Who Is The Winner In The Adam Jones Trade That Wasn't?

Adam Jones of the Baltimore Orioles hits a two run home run to left field scoring Matt Wieters in the fourth inning during the game against the Detroit Tigers at Comerica Park in Detroit, Michigan. (Photo by Leon Halip/Getty Images)

The Braves tried to get Adam Jones, and the Orioles turned them down; who is losing out in this non-arrangement?

With a new general manager, and no hope of contending in the American League East soon, it isn't surprising to see the Orioles' Adam Jones come up in trade rumors. Jones is under contract for just two more seasons, and he's one of the club's only viable MLB-level chips. Whether he is on the market is another matter entirely, but teams like the Braves have tried to pry him from Baltimore already this off-season:

The Atlanta Braves made a run [at Jones] this month, offering second baseman-outfielder Martin Prado, starter Jair Jurrjens and, eventually, a pitching prospect, and the Orioles didn't bite.    

That comes from Dan Connolly of the Baltimore Sun, who doesn't see Jones being dealt without a front-line starter coming back to the Orioles. Our resident Braves' blogger is glad the Orioles didn't think this was enough, as he feels the Braves would be giving up far too much for one player.

How is it that we get to a place where Braves' fans can recoil in horror at the same trade offer that the Orioles can waive off as not enough? It's easy enough when the deal doesn't work out in either team's favor very well.

The Braves are in a different position than the Orioles, as they are trying to win now. Adding Jones makes sense, in that he would improve an outfield that already features Michael Bourn and his glove in center, as well as Jason Heyward in right. Giving up Jurrjens is a good start if you're Atlanta, too, as there are questions about his durability, and Atlanta has no shortage of young pitching prospects ready to step in and take his job if need be.

Giving up Prado is a tougher sell, thanks to no one knowing just what the oft-injured and now 40-year-old Chipper Jones is going to do. Prado, a former infielder, isn't a great fit for left field, and with Jones in town he isn't as key to the roster. It's at least understandable to include him in a trade. Then again, while last year was a down season as he learned a new defensive position, he still hit .294/.341/.438 (110 OPS+) over the last four years -- close to what Jones can provide with the bat.

With reasoning behind moving both Prado and Jurrjens, it all comes down to the pitching prospect. Randall Delgado pitched in Double- and Triple-As as a 21-year-old in 2011, striking out almost a better per inning with his plus curve and mid-90s heat. Arodys Vizcaino was just 20, but finished the season in Triple-A after punching out 10 batters per nine at Double-A Mississippi. Mike Minor threw over 80 innings in the majors last year in addition to his minor league work. Julio Teheran is another 20-year-old, but unlike Vizcaino, he spent nearly the entire successful year at Triple-A.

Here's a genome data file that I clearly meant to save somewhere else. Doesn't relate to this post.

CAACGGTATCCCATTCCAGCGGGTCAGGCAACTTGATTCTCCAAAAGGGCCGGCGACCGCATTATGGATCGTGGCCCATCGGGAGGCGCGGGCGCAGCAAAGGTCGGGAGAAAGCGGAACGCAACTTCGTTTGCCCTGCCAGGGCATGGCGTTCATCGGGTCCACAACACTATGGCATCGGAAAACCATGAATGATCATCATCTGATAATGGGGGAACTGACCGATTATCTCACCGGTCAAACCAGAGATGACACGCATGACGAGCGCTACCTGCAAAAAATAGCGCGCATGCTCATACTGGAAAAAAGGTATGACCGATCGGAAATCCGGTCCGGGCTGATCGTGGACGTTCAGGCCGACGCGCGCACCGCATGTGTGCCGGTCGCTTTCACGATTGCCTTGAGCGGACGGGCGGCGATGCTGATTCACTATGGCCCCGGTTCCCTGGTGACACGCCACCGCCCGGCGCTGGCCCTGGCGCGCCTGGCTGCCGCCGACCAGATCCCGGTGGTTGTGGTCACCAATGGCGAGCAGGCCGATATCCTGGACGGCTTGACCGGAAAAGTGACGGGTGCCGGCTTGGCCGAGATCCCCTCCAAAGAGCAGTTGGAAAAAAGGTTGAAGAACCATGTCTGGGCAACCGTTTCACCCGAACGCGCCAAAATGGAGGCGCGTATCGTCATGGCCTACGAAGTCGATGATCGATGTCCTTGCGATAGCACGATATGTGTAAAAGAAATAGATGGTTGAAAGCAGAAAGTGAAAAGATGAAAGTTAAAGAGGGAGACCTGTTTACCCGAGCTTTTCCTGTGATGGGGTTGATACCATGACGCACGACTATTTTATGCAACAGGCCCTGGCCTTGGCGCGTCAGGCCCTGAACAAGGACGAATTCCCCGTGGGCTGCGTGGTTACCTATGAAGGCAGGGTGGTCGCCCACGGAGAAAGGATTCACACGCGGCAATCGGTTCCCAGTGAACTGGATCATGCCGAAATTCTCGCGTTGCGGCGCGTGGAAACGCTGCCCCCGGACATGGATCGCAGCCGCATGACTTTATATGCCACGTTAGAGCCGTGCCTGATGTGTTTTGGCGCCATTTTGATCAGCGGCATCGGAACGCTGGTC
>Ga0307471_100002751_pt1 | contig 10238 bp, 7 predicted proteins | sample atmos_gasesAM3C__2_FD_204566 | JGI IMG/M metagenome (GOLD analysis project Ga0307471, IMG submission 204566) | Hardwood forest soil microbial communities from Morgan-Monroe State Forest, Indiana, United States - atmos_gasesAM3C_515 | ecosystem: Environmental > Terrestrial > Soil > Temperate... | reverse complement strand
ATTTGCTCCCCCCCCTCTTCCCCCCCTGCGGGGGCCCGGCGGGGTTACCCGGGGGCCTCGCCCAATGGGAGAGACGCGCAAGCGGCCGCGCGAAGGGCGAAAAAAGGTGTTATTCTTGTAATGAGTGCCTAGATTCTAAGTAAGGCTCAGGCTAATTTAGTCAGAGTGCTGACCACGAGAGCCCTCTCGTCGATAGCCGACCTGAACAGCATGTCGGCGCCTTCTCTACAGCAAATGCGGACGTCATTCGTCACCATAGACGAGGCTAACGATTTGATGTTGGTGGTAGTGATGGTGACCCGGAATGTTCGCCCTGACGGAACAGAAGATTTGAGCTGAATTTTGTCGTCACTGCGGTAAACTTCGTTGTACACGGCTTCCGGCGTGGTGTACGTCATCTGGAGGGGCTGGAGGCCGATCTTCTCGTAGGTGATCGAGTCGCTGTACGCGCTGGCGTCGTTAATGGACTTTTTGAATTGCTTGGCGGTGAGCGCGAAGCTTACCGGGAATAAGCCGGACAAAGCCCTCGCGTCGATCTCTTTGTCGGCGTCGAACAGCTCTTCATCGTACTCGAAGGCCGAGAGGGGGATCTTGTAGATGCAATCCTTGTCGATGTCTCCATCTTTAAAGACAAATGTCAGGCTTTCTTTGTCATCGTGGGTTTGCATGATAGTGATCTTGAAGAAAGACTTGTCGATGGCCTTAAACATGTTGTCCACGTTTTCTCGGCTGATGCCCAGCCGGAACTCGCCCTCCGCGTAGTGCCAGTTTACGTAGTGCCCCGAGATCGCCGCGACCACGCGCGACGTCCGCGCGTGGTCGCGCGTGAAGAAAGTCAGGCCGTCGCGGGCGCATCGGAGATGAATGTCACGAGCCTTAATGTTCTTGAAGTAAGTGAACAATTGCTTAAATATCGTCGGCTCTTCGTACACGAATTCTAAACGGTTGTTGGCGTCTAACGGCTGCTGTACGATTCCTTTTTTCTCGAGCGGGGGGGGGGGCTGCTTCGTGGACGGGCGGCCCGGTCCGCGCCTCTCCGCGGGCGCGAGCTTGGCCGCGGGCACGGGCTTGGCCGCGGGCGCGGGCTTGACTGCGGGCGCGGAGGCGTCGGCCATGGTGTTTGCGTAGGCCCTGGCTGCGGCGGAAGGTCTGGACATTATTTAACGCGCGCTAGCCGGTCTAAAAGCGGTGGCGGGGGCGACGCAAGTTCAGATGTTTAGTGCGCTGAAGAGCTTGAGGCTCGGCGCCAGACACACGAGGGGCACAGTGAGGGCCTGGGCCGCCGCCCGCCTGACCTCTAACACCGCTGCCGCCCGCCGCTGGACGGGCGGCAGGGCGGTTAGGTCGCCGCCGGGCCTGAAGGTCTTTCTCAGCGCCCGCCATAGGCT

The Braves could basically make a rotation out of their current crop of quality pitching prospects, and that's without getting into second-year player Brandon Beachy, who led NL starters in strikeout rate in his rookie campaign (min 140 innings pitched). If they make a deal for anyone of substance, it's likely going to involve one of these young hurlers, but they can afford that hit.

Tim Hudson won't be in the rotation forever, though. Tommy Hanson, like Jurrjens, hasn't been the healthiest pitcher around in his Braves career, and will be eligible for arbitration starting in 2013. Trading away too much depth could come back to bite them, especially since you can't bet on every one of these pitchers to hit. The question then becomes whether or not Adam Jones is worth cutting into your depth for. 

Jones has two years of team control left, and hasn't quite fit into his potential yet. He has improved slightly in each of the last three years, his OPS+ climbing from 87 to 114, with stops at 105 and 108 in between. His bat fits well in center, but for the Braves, he wouldn't play center -- that is what Bourn is for. Defensively, it's almost impossible to judge what his value is based on advanced metrics. Some of them like Jones quite a bit, others don't like him at all, and others still think he's alright enough, they guess, if you're into that sort of thing.

These defensive differences create a wide range of outcomes on his value. Based on the various wins above replacement metrics, Jones is either a tick above average, or he is a 4.5 win game-changer teams should be coveting. Given the O's refusal of the Braves' offer, we probably know which camp they fall under.

It's likely the Orioles aren't the only team that wants Jones, meaning there will be other trade offers in the future -- possibly even with the Braves, who could offer a better pitching prospect next time around. The Orioles should be holding out for more youth in any Jones' deal, as neither Prado or Jurrjens would be on their next winning team. The Braves should only give up so much for an outfielder who is, in a way, superfluous on their current roster, though, and two years of team control isn't very much in now tougher NL East.

Who is right about this Jones deal that hasn't happened? Everyone. No one likes a trade with two winners, but this is something even less popular: a non-trade with dueling victors.

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